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By | January 25, 1996

      Technologies, including GPS, will be the cornerstones of a new intelligent transportation system (ITS) initiative that recently was unveiled by Transportation Secretary Federico Pena at the Transportation Research Board meeting here. Pena, who called the ITS initiative "Operation Timesaver," said the program will cost $10 billion in federal funding to complete in 10 years.

      Using technology, Pena said Operation Timesaver’s goal is to cut commuting and travel time for city residents by 15 percent. The United States’ 75 largest metropolitan areas will get the new ITS funding.

      Pena, who said in November at the ITS World Congress that he would make this announcement, said that the Transportation Department’s (DOT) will solicit bids from two to three cities to serve as model sites for ITS’ implementation.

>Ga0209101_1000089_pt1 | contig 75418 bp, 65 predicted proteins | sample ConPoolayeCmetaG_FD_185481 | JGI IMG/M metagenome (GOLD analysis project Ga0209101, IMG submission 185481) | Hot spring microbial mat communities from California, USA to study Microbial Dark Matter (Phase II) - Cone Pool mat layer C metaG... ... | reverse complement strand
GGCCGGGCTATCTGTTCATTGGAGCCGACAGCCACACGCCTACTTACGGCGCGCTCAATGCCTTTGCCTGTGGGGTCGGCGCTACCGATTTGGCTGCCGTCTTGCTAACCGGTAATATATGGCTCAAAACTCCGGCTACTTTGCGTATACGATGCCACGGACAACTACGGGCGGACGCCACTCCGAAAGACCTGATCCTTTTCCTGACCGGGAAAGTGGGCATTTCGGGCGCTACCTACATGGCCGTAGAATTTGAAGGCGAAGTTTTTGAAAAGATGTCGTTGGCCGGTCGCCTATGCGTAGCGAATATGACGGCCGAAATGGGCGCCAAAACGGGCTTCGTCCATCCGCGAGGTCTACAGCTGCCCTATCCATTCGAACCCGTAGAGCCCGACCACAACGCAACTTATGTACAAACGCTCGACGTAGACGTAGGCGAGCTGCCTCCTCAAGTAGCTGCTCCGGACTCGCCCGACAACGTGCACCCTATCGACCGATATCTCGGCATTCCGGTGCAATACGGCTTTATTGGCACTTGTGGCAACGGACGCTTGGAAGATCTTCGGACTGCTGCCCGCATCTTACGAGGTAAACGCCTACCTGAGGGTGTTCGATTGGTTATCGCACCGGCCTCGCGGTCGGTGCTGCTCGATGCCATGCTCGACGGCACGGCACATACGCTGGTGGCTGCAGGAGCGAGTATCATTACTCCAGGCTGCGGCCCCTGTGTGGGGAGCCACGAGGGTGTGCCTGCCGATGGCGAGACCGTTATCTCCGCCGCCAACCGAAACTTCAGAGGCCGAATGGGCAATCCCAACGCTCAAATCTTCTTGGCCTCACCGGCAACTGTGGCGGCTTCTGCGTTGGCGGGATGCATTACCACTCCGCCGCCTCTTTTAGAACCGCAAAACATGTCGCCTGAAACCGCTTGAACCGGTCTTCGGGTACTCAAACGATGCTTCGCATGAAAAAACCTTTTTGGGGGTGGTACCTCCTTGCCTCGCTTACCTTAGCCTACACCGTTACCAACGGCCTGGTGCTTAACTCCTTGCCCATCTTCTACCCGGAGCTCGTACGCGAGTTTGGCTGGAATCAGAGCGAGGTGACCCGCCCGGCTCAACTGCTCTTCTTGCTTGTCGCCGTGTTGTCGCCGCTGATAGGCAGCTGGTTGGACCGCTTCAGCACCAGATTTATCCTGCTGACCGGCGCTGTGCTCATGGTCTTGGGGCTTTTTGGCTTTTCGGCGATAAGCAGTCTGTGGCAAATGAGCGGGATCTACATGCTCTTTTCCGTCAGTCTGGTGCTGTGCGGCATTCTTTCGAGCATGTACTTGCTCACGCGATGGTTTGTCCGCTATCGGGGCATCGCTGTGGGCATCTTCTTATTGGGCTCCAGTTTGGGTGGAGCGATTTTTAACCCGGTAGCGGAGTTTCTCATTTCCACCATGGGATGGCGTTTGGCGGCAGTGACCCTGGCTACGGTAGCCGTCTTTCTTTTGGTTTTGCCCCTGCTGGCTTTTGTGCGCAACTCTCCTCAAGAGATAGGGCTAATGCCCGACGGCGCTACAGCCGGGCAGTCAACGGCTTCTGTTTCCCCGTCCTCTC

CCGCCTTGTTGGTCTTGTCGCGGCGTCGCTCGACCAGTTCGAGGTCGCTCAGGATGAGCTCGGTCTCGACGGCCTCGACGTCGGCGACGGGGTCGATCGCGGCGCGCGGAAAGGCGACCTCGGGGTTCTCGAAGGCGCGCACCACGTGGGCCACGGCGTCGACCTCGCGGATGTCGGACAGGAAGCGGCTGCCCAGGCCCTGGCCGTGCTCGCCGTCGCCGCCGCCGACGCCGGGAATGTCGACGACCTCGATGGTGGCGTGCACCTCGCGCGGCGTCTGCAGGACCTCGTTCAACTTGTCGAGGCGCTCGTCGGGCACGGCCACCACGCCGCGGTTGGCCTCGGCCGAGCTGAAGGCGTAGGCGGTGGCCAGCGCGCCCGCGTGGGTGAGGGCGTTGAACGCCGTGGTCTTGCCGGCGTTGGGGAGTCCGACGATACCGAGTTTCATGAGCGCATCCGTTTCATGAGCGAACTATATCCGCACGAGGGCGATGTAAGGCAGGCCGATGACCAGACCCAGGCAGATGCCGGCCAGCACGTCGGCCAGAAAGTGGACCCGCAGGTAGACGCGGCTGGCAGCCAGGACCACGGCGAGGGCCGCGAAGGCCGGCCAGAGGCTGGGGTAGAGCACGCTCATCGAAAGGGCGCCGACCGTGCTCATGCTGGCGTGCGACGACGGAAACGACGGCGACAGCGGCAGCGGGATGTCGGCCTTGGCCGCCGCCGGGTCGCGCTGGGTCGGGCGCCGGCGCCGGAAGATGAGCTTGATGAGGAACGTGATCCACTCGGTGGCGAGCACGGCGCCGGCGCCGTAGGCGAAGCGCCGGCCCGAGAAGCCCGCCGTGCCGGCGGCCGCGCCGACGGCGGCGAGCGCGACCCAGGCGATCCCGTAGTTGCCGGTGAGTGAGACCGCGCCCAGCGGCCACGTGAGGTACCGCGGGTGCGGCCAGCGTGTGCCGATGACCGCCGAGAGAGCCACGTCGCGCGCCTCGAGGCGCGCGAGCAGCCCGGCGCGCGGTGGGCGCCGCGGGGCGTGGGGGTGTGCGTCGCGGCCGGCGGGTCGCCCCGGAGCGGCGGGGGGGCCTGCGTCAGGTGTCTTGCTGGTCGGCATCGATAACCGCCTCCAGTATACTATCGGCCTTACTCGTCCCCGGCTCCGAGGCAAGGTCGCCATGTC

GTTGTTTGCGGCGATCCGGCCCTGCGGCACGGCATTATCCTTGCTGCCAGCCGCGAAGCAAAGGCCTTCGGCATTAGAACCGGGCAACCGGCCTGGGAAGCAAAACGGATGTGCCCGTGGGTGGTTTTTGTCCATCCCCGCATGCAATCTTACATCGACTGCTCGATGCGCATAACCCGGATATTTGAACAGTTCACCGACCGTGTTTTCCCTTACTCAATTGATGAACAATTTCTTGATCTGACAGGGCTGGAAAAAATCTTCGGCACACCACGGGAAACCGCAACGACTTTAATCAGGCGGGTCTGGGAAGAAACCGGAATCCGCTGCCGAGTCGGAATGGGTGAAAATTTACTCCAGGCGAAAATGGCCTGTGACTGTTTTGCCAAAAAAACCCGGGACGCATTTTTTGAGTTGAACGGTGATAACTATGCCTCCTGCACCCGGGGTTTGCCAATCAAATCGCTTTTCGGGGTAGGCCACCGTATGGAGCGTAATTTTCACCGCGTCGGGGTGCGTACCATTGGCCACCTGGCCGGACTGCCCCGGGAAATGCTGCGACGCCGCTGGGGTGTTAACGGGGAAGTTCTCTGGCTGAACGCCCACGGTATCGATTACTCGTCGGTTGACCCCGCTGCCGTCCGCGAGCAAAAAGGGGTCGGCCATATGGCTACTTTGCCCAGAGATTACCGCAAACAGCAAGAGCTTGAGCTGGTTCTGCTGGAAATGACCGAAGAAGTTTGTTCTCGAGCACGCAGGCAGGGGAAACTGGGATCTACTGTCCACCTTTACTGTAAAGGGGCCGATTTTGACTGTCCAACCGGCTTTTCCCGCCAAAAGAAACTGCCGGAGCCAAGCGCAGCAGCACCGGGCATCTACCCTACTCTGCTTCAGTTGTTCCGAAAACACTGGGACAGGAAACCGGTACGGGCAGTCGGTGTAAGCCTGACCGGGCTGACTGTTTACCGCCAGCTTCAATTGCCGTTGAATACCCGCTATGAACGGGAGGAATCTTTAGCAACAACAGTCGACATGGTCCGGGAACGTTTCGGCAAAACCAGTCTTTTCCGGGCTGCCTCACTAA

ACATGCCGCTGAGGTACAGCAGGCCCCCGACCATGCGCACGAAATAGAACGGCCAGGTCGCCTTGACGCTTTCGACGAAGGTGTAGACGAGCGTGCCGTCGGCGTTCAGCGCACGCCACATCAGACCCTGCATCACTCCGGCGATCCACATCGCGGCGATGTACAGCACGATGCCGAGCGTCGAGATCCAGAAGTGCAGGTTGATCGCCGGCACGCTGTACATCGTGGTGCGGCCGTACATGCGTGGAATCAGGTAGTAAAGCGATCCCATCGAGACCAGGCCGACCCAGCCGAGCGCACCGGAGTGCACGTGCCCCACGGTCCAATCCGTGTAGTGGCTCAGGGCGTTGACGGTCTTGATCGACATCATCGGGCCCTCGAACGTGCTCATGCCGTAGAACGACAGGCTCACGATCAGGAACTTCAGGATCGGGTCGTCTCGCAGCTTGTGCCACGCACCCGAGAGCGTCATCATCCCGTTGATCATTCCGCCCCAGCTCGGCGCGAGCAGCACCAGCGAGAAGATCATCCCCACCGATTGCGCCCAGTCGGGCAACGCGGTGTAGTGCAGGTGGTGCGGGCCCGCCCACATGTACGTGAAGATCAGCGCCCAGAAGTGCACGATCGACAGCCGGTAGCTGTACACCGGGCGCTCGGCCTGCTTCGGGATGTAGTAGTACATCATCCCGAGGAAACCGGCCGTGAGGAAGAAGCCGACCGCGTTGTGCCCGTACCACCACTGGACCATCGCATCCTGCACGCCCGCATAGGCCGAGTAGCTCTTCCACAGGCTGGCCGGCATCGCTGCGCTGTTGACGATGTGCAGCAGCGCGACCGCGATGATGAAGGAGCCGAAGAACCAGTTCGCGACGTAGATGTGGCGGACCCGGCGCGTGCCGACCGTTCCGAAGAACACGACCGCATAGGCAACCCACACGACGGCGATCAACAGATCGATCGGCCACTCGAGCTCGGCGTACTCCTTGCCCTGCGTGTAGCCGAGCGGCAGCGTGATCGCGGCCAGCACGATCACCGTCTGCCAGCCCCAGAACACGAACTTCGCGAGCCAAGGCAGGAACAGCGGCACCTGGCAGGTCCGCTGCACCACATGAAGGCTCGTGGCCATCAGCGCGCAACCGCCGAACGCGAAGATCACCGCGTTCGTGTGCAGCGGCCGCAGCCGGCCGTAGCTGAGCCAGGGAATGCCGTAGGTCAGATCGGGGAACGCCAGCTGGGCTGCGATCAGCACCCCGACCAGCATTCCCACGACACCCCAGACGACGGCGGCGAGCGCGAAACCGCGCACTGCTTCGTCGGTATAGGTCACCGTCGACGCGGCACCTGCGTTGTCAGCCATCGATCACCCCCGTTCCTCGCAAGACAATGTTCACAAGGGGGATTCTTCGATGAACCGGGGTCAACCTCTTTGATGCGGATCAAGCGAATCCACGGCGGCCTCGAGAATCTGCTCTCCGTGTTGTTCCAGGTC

However, Pena in a news conference following the announcement, said that it may be tough for ITS to get new funding in future years because of the budget debate in Congress. Pena all but pointed to the need for more private sector involvement in ITS.

      Some of the current ITS programs and technology cited by Pena include the city of Baltimore’s use of GPS for municipal buses, radar sensors built into roads that measure traffic flow, GPS-based dispatch systems that will help local governments to detect accidents and route emergency vehicles.

      Much of the technology, while using GPS to locate buses and individual vehicles, will rely on computers. Travel advisory services will allow commuters to receive home computer traffic reports.

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